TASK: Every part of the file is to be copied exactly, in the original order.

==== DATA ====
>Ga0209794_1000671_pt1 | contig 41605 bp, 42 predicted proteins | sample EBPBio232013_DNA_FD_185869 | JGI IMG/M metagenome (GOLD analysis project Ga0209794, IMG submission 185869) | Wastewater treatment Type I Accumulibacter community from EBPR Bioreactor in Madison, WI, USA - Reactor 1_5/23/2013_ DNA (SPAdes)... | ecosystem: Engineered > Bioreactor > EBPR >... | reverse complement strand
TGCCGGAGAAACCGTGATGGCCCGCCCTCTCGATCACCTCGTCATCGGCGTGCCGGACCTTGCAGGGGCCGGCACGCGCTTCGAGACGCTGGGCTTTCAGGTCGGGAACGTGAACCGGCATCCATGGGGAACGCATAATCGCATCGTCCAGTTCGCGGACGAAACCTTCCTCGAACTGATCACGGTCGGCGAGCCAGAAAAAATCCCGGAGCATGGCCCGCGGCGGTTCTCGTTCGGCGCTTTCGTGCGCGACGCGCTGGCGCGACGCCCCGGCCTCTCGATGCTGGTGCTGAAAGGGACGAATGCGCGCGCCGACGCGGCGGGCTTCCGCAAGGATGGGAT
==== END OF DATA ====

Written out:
>Ga0209794_1000671_pt1 | contig 41605 bp, 42 predicted proteins | sample EBPBio232013_DNA_FD_185869 | JGI IMG/M metagenome (GOLD analysis project Ga0209794, IMG submission 185869) | Wastewater treatment Type I Accumulibacter community from EBPR Bioreactor in Madison, WI, USA - Reactor 1_5/23/2013_ DNA (SPAdes)... | ecosystem: Engineered > Bioreactor > EBPR >... | reverse complement strand
TGCCGGAGAAACCGTGATGGCCCGCCCTCTCGATCACCTCGTCATCGGCGTGCCGGACCTTGCAGGGGCCGGCACGCGCTTCGAGACGCTGGGCTTTCAGGTCGGGAACGTGAACCGGCATCCATGGGGAACGCATAATCGCATCGTCCAGTTCGCGGACGAAACCTTCCTCGAACTGATCACGGTCGGCGAGCCAGAAAAAATCCCGGAGCATGGCCCGCGGCGGTTCTCGTTCGGCGCTTTCGTGCGCGACGCGCTGGCGCGACGCCCCGGCCTCTCGATGCTGGTGCTGAAAGGGACGAATGCGCGCGCCGACGCGGCGGGCTTCCGCAAGGATGGGAT